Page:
1. Posted November 17, 2004 at 8:47 pm | Permalink

    Microcell, Fido’s parent company, is now a property of Rogers. As a result, I’ve had terrible service of late as the networks are merged. I hope it improves.

    I use a Sony Ericsson T68i right now, and one of the biggest irritations to me is that I can only store one number of each type for one person. For instance, if someone has more than one home number, I have to make a separate address book entry for them. Does the T610 have the same limitation?

  2. Mike Hoye
    Posted November 17, 2004 at 9:07 pm | Permalink

    No, the t610 has pretty good contact management – each entry gives you space for a couple of phone numbers, and lets you set one as the default. That part’s pretty good.

    The part that kills me is that you can’t customize the default behaviours of the directional knob in the middle or the three (four, including the one dedicated to the camera) buttons on the side of the case. And the one on the sides, in absolutely prime real estate, do some really stupid things – the thumb button connects you to WAP and the other two (plus and minus) just tell you your own phone number. The knob-up takes you to your internet browser, which is somehow different from WAP but just as useless, and it costs money and you hit that button by accident all the damn time.

    That is to say, the most useful real estate in terms of personalization and customization can’t be personalized or customized in any way, which makes it almost useless.

  3. Posted November 18, 2004 at 12:48 am | Permalink

    The limitation of one number per name is a SIM limitation, and not a phone limitation. If you change your phone to use internal memory for names instead of SIM memory, you’ll lose that limitation, but there’s an obvious downside to doing that.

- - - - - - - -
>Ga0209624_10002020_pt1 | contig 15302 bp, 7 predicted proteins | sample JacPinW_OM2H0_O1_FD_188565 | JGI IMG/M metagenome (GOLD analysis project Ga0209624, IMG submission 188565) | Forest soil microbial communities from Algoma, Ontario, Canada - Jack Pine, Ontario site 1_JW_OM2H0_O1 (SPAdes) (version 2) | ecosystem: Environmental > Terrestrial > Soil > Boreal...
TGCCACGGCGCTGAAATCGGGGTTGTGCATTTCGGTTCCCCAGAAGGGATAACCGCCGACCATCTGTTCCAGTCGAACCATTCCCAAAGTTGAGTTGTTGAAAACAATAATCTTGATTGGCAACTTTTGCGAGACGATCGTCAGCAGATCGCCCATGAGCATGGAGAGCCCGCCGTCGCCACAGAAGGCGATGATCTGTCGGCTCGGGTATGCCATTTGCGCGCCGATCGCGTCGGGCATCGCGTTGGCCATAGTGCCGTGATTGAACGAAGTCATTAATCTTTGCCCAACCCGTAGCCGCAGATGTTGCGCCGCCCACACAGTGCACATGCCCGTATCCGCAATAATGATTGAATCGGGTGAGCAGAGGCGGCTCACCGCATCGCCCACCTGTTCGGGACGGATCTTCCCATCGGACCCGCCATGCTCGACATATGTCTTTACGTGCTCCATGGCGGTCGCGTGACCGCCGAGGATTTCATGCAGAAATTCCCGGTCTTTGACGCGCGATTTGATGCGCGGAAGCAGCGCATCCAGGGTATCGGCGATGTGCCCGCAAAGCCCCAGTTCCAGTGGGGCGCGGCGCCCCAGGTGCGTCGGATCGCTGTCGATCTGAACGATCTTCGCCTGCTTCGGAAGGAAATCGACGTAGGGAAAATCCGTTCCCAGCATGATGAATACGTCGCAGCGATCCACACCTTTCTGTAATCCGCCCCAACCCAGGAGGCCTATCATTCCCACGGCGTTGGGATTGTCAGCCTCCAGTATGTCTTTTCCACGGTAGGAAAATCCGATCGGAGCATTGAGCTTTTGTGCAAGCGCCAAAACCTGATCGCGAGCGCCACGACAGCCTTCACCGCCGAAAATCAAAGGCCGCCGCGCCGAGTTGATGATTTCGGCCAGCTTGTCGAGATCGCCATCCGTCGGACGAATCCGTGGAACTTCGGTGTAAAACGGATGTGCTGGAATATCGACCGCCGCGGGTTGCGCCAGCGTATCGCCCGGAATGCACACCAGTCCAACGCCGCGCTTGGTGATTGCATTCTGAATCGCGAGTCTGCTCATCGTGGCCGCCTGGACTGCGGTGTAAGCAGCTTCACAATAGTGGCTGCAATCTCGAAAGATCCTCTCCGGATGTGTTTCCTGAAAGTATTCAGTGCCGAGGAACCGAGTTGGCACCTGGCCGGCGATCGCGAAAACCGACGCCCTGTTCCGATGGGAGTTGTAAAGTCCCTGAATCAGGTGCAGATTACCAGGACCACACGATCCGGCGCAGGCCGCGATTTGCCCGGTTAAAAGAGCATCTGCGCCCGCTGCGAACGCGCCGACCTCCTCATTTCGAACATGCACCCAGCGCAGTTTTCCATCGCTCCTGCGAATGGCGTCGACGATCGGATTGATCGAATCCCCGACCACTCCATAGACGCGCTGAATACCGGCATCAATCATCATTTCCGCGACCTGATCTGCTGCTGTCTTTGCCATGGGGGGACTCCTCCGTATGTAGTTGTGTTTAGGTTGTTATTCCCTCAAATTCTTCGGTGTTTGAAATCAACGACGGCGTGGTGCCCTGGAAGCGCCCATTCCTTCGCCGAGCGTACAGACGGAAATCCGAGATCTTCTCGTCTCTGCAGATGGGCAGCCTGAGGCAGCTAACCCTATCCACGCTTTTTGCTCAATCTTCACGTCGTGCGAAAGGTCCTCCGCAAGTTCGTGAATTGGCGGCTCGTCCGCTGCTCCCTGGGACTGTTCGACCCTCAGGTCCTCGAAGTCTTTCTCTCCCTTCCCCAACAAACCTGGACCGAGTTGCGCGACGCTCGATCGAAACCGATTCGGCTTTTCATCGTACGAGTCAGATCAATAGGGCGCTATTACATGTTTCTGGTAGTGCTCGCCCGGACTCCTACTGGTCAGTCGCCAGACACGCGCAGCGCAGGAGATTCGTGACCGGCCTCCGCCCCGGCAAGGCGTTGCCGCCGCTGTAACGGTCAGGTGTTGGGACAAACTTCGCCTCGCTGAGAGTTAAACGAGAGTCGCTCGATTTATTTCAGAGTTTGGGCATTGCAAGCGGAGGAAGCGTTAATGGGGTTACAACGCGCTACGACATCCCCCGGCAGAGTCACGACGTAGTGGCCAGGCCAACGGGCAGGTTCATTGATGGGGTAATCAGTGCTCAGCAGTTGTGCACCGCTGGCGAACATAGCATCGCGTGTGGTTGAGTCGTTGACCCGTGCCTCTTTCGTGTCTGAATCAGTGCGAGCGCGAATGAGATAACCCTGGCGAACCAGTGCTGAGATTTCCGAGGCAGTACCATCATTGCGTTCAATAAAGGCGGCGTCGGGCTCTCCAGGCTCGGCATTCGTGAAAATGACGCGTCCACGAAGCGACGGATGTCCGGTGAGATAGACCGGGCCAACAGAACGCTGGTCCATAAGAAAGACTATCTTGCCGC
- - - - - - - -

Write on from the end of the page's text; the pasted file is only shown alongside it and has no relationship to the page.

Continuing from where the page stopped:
Rogers now completely owns Fido, so expect Fido to become a “discount” brand of Rogers with the associated deliberate service castrations. Fido’s city coverage has always been light-years ahead of Rogers, but Rogers has had better countryside coverage. Rogers customers can now freely roam on Fido, using our capacity in the city, and Fido customers will have to pay an additional $5 to get Rogers roaming. Etc.

  4. Mike Hoye
    Posted November 18, 2004 at 1:34 am | Permalink

    Yes, I’ve noticed the “fuck the new kids” mentality that’s saturating my coverage these days. One of the great joys of Rogers is that periodically, my Fido phone will switch over to Rogers’ coverage, which automagically completely bones all of the seven-digit numbers in my address book. “The call you are trying to make is not a local call” my white local ass; I had to go through all of them and set them to ten digits, so that they worked reliably. I don’t know how goddamned hard can it be to get that right, but my suspicion is “not hard at all”. But I’ve learned that once I look down at that handset and see the word “Rogers”, I’ve just lost.

  5. Mike Bruce
    Posted November 18, 2004 at 2:48 am | Permalink

    I got a T610 (or maybe a 615…same thing) a couple of months ago. Good phone.

    I did spend about twenty minutes trying to figure out how to customize the directional button. I was kind of confused when I realized that I couldn’t. It’s such an obvious thing, and the defaults aren’t super useful.

    It’s not an ideal phone, but it’s notably better than anything else the T-Mobile store had. I feel like my eyes are going to melt when I look at the Nokia phones.